AC: He is interested in working with the catalogue raisonné as something dynamic?

IB&: He wants to make the new template of how [the catalogue raisonné] could be in social media structures.

AC: Which makes sense, since we’re not relying on print anymore. But this image [IAINBAXTER&raisonnE Research Recruitment Poster] seems to go back to your interest in food & your restaurant in Vancouver in the 1970s, Eye Scream.

IAIN BAXTER& & Adam Lauder, IB&raisonnE Research Recruitment Poster, 2010, poster, variable dimensions; Courtesy IAIN BAXTER& & Adam Lauder.

 

IB&: Adam’s encouraging people to come in [to IAINBAXTER&raisonnE] & riff or write essays & submit what they’re thinking. Adam & I sent a poster to American universities to encourage students to use the raisonnE for PhD research. We liked the idea of it riffing on a food poster.

The reason this thing happened is that Adam was in Montréal working in the McGill University library. At the time the president of York University decided that he would match funds for any department in the university that was the first to raise a million dollars for the first endowed chairmanship. The library did it; they wanted to have a new way of looking at library science. Adam applied, & they wanted to know what he wanted to do if he got it. He said: “I want to do this artist’s life as an electronic raisonné.” It’s a three-year position.

AC: I think a lot of people are grabbing onto this idea of working with archives & existing catalogs or even museum collections as a creative process in & of itself, to recontextualize & work with them.

IB&: Reworking, reassessing, & rethinking. It’s how we advance, right? We need more people who work with research as their art. I think that’s exciting if you’re tuned in that way, to become that kind of an artist.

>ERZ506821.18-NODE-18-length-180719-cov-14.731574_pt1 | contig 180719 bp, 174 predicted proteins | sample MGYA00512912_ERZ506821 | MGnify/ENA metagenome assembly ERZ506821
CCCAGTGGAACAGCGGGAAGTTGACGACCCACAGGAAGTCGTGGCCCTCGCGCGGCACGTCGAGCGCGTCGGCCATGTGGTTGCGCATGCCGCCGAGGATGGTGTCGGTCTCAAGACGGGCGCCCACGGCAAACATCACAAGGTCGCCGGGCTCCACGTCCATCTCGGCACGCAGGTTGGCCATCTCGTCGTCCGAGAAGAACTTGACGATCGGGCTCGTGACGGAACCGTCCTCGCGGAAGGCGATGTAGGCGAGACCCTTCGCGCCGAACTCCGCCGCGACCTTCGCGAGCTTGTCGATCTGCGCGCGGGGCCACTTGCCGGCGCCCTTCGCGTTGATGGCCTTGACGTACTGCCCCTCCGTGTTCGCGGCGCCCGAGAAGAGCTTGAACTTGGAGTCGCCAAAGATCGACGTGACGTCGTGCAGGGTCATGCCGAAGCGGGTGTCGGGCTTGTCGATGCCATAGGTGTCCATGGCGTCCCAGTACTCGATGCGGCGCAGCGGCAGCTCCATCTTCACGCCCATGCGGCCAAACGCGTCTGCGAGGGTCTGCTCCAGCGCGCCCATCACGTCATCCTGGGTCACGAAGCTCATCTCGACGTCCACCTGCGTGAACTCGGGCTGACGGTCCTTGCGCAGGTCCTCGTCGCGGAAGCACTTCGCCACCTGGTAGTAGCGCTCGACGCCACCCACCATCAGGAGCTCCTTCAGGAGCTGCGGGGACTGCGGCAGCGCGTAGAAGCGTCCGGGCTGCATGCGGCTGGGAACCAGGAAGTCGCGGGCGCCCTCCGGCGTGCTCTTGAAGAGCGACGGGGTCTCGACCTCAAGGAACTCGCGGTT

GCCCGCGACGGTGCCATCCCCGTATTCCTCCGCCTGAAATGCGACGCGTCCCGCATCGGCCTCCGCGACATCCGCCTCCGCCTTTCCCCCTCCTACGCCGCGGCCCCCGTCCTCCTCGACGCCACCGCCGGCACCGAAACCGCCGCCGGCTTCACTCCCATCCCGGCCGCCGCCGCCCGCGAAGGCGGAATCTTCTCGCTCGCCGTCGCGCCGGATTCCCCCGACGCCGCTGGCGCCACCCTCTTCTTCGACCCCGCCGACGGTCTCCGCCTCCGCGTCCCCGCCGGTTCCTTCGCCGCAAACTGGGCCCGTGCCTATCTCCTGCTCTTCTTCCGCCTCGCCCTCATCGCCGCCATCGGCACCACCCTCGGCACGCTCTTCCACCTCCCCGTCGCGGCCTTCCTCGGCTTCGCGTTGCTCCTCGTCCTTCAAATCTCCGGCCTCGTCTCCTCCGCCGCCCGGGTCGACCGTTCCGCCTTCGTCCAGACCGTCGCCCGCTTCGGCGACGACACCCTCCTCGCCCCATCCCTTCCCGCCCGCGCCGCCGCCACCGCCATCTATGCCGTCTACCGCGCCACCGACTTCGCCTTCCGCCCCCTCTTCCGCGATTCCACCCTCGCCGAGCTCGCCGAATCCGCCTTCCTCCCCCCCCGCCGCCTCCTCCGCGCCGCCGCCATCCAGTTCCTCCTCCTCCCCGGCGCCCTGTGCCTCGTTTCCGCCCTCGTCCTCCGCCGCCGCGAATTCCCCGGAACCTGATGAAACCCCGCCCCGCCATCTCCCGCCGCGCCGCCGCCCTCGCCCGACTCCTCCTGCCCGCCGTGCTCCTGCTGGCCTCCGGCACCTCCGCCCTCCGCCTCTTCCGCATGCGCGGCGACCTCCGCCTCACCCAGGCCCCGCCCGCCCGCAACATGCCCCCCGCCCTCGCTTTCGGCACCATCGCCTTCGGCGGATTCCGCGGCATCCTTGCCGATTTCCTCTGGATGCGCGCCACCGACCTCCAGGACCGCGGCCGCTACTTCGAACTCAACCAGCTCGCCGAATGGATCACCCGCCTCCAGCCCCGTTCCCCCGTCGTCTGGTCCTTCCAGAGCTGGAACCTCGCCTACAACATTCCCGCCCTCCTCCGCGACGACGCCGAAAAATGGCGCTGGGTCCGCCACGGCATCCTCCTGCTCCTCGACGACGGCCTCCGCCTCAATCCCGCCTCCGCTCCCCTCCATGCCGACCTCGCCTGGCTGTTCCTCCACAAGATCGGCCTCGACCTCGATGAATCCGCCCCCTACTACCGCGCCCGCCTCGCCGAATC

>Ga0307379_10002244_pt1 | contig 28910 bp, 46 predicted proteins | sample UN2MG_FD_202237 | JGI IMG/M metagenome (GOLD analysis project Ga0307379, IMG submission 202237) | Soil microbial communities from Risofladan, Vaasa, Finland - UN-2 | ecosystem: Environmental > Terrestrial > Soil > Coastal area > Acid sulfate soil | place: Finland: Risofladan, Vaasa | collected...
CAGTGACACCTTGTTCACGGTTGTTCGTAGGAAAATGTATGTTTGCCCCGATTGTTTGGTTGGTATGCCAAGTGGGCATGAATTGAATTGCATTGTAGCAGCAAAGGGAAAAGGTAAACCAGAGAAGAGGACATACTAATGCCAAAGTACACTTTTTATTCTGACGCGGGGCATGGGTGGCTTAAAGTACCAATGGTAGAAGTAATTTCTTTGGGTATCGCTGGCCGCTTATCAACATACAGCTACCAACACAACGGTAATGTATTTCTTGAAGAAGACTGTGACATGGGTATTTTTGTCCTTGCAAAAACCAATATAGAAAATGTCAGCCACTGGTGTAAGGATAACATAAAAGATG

AC: Are you doing something like that with your current show, IAIN BAXTER&: Information/Location, North Vancouver?

IB&: This show is kind of breaking some molds. Actually, CAUSA [The Collective for Advanced & Unified Studies in the Visual Arts, which curated the exhibition] is a collaboration of two freelance curators [David Bellman & Meirion Cynog Evans]. David Bellman remembers coming to my house in 1968 as a young student at the University of British Columbia. They’re like sleuths who spend all their time in libraries & try to rewrite all these connections they see & try to make shows around that. CAUSA came to me with this idea to have the show not in a gallery. That’s what’s exciting. [There are four locations: Loutet Urban Farm, the North Vancouver City Library, the North Vancouver Museum, & the North Vancouver Archives’ Community History Centre.]

What I did is to insert “&”s into all the stuff [in the Community History Centre] – fourteen “&”s [like into a pot on a pioneer stove]. I went in there & thought, “&... what meals would they make in this?” It’s a way to make you refocus your thinking. In a separate room we installed a template of the word “information” translated in 0’s & 1’s, & we silkscreened it all around the room like a fish tank. Inside the room there’s a vitrine containing stuff from the local dump. When I lived in North Vancouver in the 1960s, I found the bottles that I used for my vacuum-formed pieces in the dump. The dump is now a garden, so I installed mirrors in [the garden] to focus on the plants [as part of the show]. So in this vitrine is stuff from the dumps, as well as one of the plastic bottles I kept from that period.